keywords = "CAD, CAGD, CAM, Curvature analysis, Nonlinear equations, Rounded interval arithmetic, Subdivision",
author = "Takashi Maekawa and Patrikalakis, {Nicholas M.}",
year = "1994",
month = "4",
day = "1",
doi = "10.1007/BF01901288",
language = "English",
volume = "10",
pages = "216--237",
journal = "Visual Computer",
issn = "0178-2789",
publisher = "Springer Verlag",
number = "4",

}

TY - JOUR

T1 - Interrogation of differential geometry properties for design and manufacture

AU - Maekawa, Takashi

AU - Patrikalakis, Nicholas M.

PY - 1994/4/1

Y1 - 1994/4/1

N2 - This paper describes a new robust method to decompose a free-form surface into regions with specific range of curvature and provide important tools for surface analysis, tool-path generation, and tool-size selection for numerically controlled machining, tessellation of trimmed patches for surface interrogation and finite-element meshing, and fairing of free-form surfaces. The key element in these techniques is the computation of all real roots within a finite box of systems of nonlinear equations involving polynomials and square roots of polynomials. The free-form surfaces are bivariate polynomial functions, but the analytical expressions of their principal curvatures involve polynomials and square roots of polynomials. Key components are the reduction of the problems into solutions of systems of polynomial equations of higher dimensionality through the introduction of auxiliary variables and the use of rounded interval arithmetic in the context of Bernstein subdivision to enhance the robustness of floating-point implementation. Examples are given that illustrate our techniques.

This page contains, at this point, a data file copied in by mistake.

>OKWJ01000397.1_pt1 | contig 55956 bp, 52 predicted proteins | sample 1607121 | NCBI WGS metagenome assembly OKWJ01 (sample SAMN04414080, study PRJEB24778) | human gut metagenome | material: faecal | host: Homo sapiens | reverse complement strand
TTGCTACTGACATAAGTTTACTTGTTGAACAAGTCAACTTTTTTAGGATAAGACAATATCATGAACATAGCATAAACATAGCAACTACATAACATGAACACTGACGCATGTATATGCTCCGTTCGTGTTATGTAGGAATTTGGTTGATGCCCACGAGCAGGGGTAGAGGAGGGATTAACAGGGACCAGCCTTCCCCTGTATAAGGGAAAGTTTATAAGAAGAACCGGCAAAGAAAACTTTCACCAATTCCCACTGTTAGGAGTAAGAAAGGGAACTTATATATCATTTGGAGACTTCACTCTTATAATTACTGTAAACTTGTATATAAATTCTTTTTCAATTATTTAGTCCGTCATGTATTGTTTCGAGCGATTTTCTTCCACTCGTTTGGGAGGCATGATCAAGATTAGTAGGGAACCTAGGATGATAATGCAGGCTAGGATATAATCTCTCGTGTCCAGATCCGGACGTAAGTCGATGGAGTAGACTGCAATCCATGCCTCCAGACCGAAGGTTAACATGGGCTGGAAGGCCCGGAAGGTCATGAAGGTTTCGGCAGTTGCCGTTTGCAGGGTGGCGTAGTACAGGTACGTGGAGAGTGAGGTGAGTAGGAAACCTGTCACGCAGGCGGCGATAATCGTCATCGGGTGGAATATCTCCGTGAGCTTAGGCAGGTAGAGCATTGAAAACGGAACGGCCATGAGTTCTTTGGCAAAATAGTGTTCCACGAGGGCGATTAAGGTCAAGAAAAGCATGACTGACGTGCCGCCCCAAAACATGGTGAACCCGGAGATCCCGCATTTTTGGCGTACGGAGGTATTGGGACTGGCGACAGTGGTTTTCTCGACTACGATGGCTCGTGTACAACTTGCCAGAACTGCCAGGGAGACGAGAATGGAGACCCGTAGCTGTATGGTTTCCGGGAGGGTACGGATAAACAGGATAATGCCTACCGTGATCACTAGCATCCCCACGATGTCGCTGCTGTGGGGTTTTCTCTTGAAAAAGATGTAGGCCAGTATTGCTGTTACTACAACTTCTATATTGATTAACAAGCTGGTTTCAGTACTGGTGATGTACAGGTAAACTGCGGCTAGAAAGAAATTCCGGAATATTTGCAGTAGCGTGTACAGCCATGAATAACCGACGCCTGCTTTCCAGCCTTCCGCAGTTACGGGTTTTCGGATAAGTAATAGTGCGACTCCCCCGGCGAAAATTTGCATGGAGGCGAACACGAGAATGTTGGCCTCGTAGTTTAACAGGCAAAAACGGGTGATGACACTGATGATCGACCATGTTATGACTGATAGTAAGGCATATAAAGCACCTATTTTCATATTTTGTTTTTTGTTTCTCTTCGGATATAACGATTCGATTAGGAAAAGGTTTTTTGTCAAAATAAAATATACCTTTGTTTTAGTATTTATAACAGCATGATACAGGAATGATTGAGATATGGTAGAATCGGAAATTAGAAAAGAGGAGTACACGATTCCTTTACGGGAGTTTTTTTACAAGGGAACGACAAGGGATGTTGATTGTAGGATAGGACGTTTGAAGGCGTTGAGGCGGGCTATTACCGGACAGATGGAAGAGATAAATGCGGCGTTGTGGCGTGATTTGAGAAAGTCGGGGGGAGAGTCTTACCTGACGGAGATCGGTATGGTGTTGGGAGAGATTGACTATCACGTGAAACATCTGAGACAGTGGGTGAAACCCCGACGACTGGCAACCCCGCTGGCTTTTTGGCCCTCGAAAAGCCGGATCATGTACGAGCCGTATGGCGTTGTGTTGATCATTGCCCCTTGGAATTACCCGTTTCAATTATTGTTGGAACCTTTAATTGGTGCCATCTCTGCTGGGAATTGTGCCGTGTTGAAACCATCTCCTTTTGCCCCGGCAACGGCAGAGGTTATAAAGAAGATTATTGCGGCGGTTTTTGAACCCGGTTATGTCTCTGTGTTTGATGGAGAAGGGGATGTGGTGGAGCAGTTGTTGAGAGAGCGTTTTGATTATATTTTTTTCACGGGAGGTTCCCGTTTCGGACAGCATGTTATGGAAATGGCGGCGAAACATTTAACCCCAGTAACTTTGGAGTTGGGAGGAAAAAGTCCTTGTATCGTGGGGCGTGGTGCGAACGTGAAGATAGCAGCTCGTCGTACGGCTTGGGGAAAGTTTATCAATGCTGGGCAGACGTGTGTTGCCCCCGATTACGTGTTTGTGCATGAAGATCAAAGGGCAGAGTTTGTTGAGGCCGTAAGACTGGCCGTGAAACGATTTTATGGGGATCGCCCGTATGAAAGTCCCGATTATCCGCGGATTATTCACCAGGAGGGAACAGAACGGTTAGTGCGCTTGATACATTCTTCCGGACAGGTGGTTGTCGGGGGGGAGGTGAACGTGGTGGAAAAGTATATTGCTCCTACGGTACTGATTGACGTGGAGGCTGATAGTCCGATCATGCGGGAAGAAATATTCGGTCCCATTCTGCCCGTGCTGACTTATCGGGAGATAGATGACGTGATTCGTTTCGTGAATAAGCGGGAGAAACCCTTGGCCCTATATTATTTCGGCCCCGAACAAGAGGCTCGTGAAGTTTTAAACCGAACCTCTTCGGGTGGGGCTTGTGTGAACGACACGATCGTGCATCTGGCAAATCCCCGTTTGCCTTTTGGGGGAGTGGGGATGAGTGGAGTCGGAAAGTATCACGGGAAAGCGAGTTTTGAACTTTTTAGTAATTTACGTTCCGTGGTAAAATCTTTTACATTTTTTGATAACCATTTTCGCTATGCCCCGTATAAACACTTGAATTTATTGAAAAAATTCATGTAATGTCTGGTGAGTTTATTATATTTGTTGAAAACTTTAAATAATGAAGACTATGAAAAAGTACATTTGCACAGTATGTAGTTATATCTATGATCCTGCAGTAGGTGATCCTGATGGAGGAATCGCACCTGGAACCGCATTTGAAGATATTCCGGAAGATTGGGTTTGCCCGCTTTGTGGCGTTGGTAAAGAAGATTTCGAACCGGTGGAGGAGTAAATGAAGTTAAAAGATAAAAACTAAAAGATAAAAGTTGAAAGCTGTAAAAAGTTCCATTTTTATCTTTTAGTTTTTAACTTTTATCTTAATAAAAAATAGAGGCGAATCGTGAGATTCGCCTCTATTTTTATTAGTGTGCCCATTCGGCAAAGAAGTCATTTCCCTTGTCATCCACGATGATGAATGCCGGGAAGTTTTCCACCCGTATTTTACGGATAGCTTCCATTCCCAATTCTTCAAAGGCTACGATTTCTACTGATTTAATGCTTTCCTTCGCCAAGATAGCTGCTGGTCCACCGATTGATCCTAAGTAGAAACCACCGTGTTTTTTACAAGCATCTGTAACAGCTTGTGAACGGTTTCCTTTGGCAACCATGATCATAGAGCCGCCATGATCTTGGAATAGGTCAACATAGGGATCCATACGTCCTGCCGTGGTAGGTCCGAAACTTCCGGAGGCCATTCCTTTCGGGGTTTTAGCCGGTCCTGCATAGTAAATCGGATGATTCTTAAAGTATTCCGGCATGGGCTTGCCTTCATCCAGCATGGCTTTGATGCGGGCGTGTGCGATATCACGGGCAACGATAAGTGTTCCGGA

AB - This paper describes a new robust method to decompose a free-form surface into regions with specific range of curvature and provide important tools for surface analysis, tool-path generation, and tool-size selection for numerically controlled machining, tessellation of trimmed patches for surface interrogation and finite-element meshing, and fairing of free-form surfaces. The key element in these techniques is the computation of all real roots within a finite box of systems of nonlinear equations involving polynomials and square roots of polynomials. The free-form surfaces are bivariate polynomial functions, but the analytical expressions of their principal curvatures involve polynomials and square roots of polynomials. Key components are the reduction of the problems into solutions of systems of polynomial equations of higher dimensionality through the introduction of auxiliary variables and the use of rounded interval arithmetic in the context of Bernstein subdivision to enhance the robustness of floating-point implementation. Examples are given that illustrate our techniques.

KW - CAD

KW - CAGD

KW - CAM

KW - Curvature analysis

KW - Nonlinear equations

KW - Rounded interval arithmetic

KW - Subdivision

UR - http://www.scopus.com/inward/record.url?scp=0028259873&partnerID=8YFLogxK

UR - http://www.scopus.com/inward/citedby.url?scp=0028259873&partnerID=8YFLogxK

U2 - 10.1007/BF01901288

DO - 10.1007/BF01901288

M3 - Article

AN - SCOPUS:0028259873

VL - 10

SP - 216

EP - 237

JO - Visual Computer

JF - Visual Computer

SN - 0178-2789

IS - 4

ER -